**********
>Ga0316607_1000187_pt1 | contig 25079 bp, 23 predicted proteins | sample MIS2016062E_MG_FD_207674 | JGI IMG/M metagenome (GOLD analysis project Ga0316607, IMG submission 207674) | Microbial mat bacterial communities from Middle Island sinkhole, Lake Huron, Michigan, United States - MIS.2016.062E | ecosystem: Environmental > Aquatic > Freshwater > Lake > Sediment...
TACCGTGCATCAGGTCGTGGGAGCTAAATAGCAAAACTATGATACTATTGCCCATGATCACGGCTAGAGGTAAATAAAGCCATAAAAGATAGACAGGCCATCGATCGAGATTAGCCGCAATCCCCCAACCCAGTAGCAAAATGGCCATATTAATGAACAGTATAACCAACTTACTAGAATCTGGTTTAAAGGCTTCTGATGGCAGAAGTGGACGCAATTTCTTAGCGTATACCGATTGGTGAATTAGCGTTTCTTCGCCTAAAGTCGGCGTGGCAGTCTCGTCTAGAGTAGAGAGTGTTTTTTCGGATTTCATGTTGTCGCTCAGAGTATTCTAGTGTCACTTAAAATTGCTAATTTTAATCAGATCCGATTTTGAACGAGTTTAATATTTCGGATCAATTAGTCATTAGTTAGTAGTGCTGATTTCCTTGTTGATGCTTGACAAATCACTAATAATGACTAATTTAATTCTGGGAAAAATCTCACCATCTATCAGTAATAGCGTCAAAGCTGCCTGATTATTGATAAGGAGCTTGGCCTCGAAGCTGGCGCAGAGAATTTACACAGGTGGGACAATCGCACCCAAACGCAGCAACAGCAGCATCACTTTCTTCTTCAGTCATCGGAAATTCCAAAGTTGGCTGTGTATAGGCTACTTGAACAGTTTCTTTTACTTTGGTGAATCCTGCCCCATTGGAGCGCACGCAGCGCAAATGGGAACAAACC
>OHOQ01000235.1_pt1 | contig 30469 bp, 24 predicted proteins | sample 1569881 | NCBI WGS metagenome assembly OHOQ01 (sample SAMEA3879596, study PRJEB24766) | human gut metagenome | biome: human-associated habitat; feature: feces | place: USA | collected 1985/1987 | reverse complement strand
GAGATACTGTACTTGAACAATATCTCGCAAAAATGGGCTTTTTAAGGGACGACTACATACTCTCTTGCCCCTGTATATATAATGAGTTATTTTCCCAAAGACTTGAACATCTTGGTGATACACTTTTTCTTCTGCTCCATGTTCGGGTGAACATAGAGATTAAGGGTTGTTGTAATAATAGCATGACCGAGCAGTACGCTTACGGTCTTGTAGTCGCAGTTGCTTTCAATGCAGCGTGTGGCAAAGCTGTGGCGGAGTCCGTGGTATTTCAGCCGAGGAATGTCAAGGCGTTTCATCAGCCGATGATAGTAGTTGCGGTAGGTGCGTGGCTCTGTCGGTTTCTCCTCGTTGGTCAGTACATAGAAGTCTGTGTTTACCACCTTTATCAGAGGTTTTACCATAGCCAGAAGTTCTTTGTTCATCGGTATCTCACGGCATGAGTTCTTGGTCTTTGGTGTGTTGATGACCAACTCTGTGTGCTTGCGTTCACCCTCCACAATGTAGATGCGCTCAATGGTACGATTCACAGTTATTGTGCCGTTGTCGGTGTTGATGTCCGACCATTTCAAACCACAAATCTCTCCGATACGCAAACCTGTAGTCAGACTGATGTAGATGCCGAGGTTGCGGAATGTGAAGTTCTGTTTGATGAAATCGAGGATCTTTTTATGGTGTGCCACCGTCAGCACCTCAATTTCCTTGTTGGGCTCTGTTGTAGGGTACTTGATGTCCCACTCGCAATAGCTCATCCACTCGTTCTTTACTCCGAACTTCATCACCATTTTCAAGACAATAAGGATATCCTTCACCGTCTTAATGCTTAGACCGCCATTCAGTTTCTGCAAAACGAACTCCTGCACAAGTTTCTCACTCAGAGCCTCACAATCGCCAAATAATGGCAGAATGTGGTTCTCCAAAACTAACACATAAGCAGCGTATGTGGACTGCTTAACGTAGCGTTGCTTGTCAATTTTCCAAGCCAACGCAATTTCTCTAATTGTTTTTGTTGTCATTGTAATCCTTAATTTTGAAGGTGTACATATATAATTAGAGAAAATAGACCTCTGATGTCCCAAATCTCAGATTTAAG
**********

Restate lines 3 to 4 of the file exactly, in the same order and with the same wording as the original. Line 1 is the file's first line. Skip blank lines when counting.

>OHOQ01000235.1_pt1 | contig 30469 bp, 24 predicted proteins | sample 1569881 | NCBI WGS metagenome assembly OHOQ01 (sample SAMEA3879596, study PRJEB24766) | human gut metagenome | biome: human-associated habitat; feature: feces | place: USA | collected 1985/1987 | reverse complement strand
GAGATACTGTACTTGAACAATATCTCGCAAAAATGGGCTTTTTAAGGGACGACTACATACTCTCTTGCCCCTGTATATATAATGAGTTATTTTCCCAAAGACTTGAACATCTTGGTGATACACTTTTTCTTCTGCTCCATGTTCGGGTGAACATAGAGATTAAGGGTTGTTGTAATAATAGCATGACCGAGCAGTACGCTTACGGTCTTGTAGTCGCAGTTGCTTTCAATGCAGCGTGTGGCAAAGCTGTGGCGGAGTCCGTGGTATTTCAGCCGAGGAATGTCAAGGCGTTTCATCAGCCGATGATAGTAGTTGCGGTAGGTGCGTGGCTCTGTCGGTTTCTCCTCGTTGGTCAGTACATAGAAGTCTGTGTTTACCACCTTTATCAGAGGTTTTACCATAGCCAGAAGTTCTTTGTTCATCGGTATCTCACGGCATGAGTTCTTGGTCTTTGGTGTGTTGATGACCAACTCTGTGTGCTTGCGTTCACCCTCCACAATGTAGATGCGCTCAATGGTACGATTCACAGTTATTGTGCCGTTGTCGGTGTTGATGTCCGACCATTTCAAACCACAAATCTCTCCGATACGCAAACCTGTAGTCAGACTGATGTAGATGCCGAGGTTGCGGAATGTGAAGTTCTGTTTGATGAAATCGAGGATCTTTTTATGGTGTGCCACCGTCAGCACCTCAATTTCCTTGTTGGGCTCTGTTGTAGGGTACTTGATGTCCCACTCGCAATAGCTCATCCACTCGTTCTTTACTCCGAACTTCATCACCATTTTCAAGACAATAAGGATATCCTTCACCGTCTTAATGCTTAGACCGCCATTCAGTTTCTGCAAAACGAACTCCTGCACAAGTTTCTCACTCAGAGCCTCACAATCGCCAAATAATGGCAGAATGTGGTTCTCCAAAACTAACACATAAGCAGCGTATGTGGACTGCTTAACGTAGCGTTGCTTGTCAATTTTCCAAGCCAACGCAATTTCTCTAATTGTTTTTGTTGTCATTGTAATCCTTAATTTTGAAGGTGTACATATATAATTAGAGAAAATAGACCTCTGATGTCCCAAATCTCAGATTTAAG